Jacques 2010-07-30, 20:15
Jonathan Gray 2010-08-01, 18:39
Thanks, that was very helpful.
Regarding 24gb-- I saw people using servers with 32gb of server memory (a
recent thread here and hstack.org). I extrapolated the use since it seems
most people use ~8 for hdfs/mr.
On Sun, Aug 1, 2010 at 11:39 AM, Jonathan Gray <[EMAIL PROTECTED]> wrote:
> > -----Original Message-----
> > From: Jacques [mailto:[EMAIL PROTECTED]]
> > Sent: Friday, July 30, 2010 1:16 PM
> > To: [EMAIL PROTECTED]
> > Subject: Memory Consumption and Processing questions
> > Hello all,
> > I'm planning an hbase implementation and had some questions I was
> > hoping
> > someone could help with.
> > 1. Can someone give me a basic overview of how memory is used in Hbase?
> > Various places on the web people state that 16-24gb is the minimum for
> > region servers if they also operate as hdfs/mr nodes. Assuming that
> > hdfs/mr
> > nodes consume ~8gb that leaves a "minimum" of 8-16gb for hbase. It
> > seems
> > like lots of people suggesting use of even 24gb+ for hbase. Why so
> > much?
> > Is it simply to avoid gc problems? Have data in memory for fast
> > random
> > reads? Or?
> Where exactly are you reading this from? I'm not actually aware of people
> using 24GB+ heaps for HBase.
> I would not recommend using less than 4GB for RegionServers. Beyond that,
> it very much depends on your application. 8GB is often sufficient but I've
> seen as much as 16GB used in production.
> You need at least 4GB because of GC. General experience has been that
> below that the CMS GC does not work well.
> Memory is used primarily for the MemStores (write cache) and Block Cache
> (read cache). In addition, memory is allocated as part of normal operations
> to store in-memory state and in processing reads.
> > 2. What types of things put more/less pressure on memory? I saw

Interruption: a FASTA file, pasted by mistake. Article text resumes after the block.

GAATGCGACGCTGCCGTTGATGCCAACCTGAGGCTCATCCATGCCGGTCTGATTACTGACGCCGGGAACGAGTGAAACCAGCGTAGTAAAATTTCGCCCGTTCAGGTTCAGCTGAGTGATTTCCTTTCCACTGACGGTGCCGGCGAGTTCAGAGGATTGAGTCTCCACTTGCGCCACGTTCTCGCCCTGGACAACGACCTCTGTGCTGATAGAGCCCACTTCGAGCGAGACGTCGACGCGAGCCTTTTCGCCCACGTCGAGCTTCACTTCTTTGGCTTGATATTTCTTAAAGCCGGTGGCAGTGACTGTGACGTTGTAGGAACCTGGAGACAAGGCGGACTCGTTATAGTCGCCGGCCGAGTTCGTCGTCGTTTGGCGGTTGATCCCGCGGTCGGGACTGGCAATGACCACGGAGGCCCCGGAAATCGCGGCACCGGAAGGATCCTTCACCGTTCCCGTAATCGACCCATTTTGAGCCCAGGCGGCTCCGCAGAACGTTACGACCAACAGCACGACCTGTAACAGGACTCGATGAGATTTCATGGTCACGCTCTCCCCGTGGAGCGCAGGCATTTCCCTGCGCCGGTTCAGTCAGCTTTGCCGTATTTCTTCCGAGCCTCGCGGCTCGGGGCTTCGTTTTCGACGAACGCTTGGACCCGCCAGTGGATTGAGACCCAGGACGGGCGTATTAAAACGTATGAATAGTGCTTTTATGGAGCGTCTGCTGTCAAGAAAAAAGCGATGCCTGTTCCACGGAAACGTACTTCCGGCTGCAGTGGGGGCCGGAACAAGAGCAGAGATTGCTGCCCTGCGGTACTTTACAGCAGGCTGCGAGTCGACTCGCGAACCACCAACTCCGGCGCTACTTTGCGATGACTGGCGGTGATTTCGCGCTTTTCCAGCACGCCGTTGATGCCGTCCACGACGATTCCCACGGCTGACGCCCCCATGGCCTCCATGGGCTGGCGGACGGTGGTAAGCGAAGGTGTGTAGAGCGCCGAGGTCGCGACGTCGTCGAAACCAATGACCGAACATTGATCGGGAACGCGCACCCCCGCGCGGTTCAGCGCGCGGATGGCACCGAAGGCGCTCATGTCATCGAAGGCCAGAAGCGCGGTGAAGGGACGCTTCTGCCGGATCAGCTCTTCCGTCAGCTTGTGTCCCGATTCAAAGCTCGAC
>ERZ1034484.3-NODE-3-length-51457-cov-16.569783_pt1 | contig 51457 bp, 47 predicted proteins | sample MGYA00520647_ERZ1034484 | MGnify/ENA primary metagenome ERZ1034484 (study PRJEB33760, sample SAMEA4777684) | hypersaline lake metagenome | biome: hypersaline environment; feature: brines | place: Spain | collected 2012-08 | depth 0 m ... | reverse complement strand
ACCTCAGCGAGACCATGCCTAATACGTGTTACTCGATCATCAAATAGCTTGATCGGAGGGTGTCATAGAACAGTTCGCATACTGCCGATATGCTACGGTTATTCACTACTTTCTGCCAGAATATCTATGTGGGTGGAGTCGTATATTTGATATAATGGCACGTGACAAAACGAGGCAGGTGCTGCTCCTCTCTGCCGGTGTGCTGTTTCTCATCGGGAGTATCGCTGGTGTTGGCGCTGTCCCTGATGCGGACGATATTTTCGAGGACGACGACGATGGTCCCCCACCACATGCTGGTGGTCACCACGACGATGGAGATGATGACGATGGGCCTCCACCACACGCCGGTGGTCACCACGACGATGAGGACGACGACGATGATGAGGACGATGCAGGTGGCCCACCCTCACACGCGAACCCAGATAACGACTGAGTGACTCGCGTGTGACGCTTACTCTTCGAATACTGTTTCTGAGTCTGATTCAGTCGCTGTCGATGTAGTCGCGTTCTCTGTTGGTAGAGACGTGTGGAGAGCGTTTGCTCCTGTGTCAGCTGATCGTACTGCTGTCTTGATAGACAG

> > insinuation
> > that insert speed can create substantial memory pressure. What type of
> > relative memory pressure do scanners, random reads, random writes,
> > region
> > quantity and compactions cause?
> Writes are buffered and flushed to disk when the write buffer gets to a
> local or global limit. The local limit (per region) defaults to 64MB. The
> global limit is based on the total amount of heap available (default, I
> think, is 40%). So there is interplay between how much heap you have and
> how many regions are actively written to. If you have too many regions and
> not enough memory to allow them to hit the local/region limit, you end up
> flushing undersized files.
> Scanning/random reading will utilize the block cache, if configured to.
> The more room for the block cache, the more data you can keep in-memory.
> Reads from the block cache are significantly faster than non-cached reads,
> Compactions are not generally an issue.
> > 2. How cpu intensive are the region servers? It seems like most of
> > their
> > performance is based on i/o. (I've noted the caution in starving
> > region
> > servers of cycles--which seems primarily focused on avoiding zk timeout
> > >
> > region reassignment problems.) Does anyone suggest or recommend
> > against
> > dedicating only one or two cores to a region server? Do individual
> > compactions benefit from multiple cores are they single-threaded?
> I would dedicate at least one core to a region server, but as we add more
> and more concurrency, it may become important to have two cores available.
> Many things, like compactions, are only single threaded today but there's a
> very good chance you will be able to configure multiple threads in the next
> major release.
> > 3. What are the memory and cpu resource demands of the master server?
> > It
> > seems like more and more of that load is moving to zk.
> Not too much. I'm putting a change in TRUNK right now that keeps all
> region assignments in the master, so there is some memory usage, but not
> much. I would think 2GB heap and 1-2 cores is sufficient.
> > 4. General HDFS question-- when the namenode dies, what happens to the
Jonathan Gray 2010-08-02, 04:08
Jacques 2010-08-02, 15:33
Edward Capriolo 2010-08-02, 15:39
Jacques 2010-08-02, 23:00
Jean-Daniel Cryans 2010-08-02, 23:21
Jacques 2010-08-02, 23:41
Jean-Daniel Cryans 2010-08-02, 23:44
Jacques 2010-08-03, 00:27